To Darcé Easton, it's all a matter of history

July 03, 2007|By JANET HEIM

Editor's note - There are a lot of people you see around town that you recognize, but don't know anything about. People like...

Darcé Easton

Age - 77

Hometown - Boonsboro

Where would you see Easton? - You may see Darc (Palmer) Easton at the information desk of Washington County Hospital, where she's volunteered for about 19 years and 4,000 hours or at the Washington County Rural Heritage Museum, where she's chairman of the board.

Easton is also docent at the Miller House, on the board of the Museums and Historical Sites of Washington County committee and belongs to Friends of South Mountain Battlefield and has been a board member for the Community Action Council for the past 15 years.

"My family firmly believed if much is given to you, much is given back. I grew up with the atmosphere where you take care of other people," Easton said.


Other than her work at the hospital, Easton's volunteer work has a common thread - history. She attributes her love of history to growing up in Washington Monument State Park, where her father was the first superintendent.

Born in Clear Spring, Easton was 6 years old when her family moved to a state house provided in the park. She said her older brother, who was 9 at the time, had a harder time leaving friends and didn't like the isolation.

Easton, on the other hand, thrived surrounded by the history.

"History has been my interest for years. I don't read a book unless it's related to history," said Easton, who graduated from Boonsboro High School in 1948.

Easton's father was a World War I veteran and she met her husband, Ernest Easton, at the American Legion in Boonsboro. The couple were married for 37 years before his death 20 years ago.

Darc Easton said her husband had major health problems, which they attributed to his service in World War II. He was in the U.S. Army Medical Corps and helped clean up the concentration camps and was in the aftermath of the atomic bomb in Japan.

The Eastons had two children and as Ernest's health began to fail, the doctor told Darc that she needed to start thinking about how she was going to support her family. Darc, who had given up a scholarship at Towson University to get married, went to what was then Hagerstown Junior College so she could become a teacher.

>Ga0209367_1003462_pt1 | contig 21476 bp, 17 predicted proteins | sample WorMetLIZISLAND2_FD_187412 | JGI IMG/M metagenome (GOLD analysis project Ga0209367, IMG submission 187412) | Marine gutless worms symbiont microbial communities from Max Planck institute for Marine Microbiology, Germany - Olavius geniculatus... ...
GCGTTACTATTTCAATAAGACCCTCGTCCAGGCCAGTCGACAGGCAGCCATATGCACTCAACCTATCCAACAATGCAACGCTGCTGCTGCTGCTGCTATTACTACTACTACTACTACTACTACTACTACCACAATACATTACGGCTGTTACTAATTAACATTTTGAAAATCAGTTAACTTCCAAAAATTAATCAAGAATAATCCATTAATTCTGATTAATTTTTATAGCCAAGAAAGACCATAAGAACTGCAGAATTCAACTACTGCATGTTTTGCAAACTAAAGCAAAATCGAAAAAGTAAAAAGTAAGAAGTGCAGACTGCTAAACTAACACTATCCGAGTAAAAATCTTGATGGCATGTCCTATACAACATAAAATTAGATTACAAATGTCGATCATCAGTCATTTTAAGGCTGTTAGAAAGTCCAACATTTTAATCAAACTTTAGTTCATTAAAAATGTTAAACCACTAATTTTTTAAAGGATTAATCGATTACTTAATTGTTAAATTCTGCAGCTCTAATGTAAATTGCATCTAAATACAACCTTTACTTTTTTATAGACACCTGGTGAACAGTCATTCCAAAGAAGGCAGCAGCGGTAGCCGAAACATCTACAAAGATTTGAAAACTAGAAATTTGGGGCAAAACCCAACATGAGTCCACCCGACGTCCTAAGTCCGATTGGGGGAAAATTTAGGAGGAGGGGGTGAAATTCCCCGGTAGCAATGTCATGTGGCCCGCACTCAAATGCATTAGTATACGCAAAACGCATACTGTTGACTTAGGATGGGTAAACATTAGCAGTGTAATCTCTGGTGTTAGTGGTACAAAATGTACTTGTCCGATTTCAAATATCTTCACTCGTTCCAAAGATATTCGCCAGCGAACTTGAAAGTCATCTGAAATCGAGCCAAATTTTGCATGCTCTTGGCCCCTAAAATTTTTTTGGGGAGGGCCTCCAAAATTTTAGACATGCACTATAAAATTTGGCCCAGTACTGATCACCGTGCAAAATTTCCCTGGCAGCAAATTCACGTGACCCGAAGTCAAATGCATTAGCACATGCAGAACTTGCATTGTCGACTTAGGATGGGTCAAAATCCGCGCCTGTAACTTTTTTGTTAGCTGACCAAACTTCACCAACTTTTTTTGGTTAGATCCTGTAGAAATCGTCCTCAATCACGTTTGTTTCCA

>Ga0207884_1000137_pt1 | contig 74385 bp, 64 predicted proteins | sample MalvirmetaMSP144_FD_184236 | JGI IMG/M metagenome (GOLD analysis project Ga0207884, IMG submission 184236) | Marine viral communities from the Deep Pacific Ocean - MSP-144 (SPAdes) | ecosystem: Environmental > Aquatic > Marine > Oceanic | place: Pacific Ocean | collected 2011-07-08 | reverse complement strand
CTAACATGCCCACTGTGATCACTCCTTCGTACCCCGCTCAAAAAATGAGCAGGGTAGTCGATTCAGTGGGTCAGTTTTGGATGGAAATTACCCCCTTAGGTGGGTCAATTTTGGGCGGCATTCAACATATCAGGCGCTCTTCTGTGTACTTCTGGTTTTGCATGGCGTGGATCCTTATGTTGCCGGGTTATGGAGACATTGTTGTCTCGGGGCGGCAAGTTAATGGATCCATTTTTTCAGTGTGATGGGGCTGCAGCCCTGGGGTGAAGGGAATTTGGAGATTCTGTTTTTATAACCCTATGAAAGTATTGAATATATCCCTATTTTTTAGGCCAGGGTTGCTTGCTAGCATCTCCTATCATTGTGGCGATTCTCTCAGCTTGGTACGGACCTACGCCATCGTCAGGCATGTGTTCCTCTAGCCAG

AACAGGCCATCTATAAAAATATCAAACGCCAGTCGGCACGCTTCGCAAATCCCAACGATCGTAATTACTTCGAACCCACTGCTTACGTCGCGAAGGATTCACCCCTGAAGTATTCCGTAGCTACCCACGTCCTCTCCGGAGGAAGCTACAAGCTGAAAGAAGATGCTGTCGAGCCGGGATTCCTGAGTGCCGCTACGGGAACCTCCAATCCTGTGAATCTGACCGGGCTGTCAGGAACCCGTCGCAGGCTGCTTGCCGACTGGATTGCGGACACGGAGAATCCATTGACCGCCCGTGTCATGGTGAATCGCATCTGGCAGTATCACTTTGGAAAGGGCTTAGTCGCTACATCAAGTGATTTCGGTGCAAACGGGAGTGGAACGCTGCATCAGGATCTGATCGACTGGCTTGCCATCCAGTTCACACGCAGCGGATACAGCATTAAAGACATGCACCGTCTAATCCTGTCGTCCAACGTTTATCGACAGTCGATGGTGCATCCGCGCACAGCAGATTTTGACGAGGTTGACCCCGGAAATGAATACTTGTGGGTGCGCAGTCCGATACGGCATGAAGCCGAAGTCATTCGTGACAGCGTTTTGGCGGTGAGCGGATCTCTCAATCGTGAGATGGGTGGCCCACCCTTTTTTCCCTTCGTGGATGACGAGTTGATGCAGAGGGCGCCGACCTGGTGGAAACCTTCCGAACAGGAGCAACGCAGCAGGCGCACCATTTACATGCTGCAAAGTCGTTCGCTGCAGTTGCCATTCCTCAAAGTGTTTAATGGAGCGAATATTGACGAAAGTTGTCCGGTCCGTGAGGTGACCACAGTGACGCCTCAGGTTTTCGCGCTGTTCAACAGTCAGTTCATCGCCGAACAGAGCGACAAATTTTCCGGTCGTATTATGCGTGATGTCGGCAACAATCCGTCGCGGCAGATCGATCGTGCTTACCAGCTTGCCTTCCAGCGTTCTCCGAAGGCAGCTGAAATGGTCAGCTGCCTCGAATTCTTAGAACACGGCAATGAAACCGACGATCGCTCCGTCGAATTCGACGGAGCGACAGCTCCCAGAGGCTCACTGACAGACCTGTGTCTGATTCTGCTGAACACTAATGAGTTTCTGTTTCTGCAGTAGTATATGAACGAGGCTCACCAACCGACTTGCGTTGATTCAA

She then began going to summer school at the University of Maryland in College Park. Her parents lived close to the Goddard Space Center, so would watch the children for her while she had classes.

It took nine years, but she finally earned a degree in early childhood education and began teaching third grade for Washington County Public Schools. Easton retired 15 years ago, after 26 years as a teacher.

Easton, who has lived at South Pointe for nine years, got involved with the Rural Heritage Museum because they needed someone to help them with children's programs.

She is also a licensed lay speaker at her church, Mt. Lena United Methodist Church in Boonsboro.

Hobbies - "I love to quilt. I've solved more of the world's problems with a needle and thread," Easton said with a laugh. "It's a passion as much as a hobby." Her favorite quilt is the white-on-white quilt on her bed. She's quick to make quilts for wedding presents and for her two grandchildren and four great-grandchildren, as well as pieces she donates to community groups.

"I'm always doing something. I've never been able to give myself permission not to be busy," Easton said.

What does Easton like best about Washington County? - "I love the diversity - the mountains, the hills. Washington County is Maryland in miniature. I love the change of seasons and the geographics," Easton said.

If you know anyone in the community who might make an interesting Our Town feature, contact Janet Heim at 301-733-5131, ext. 2024 or e-mail

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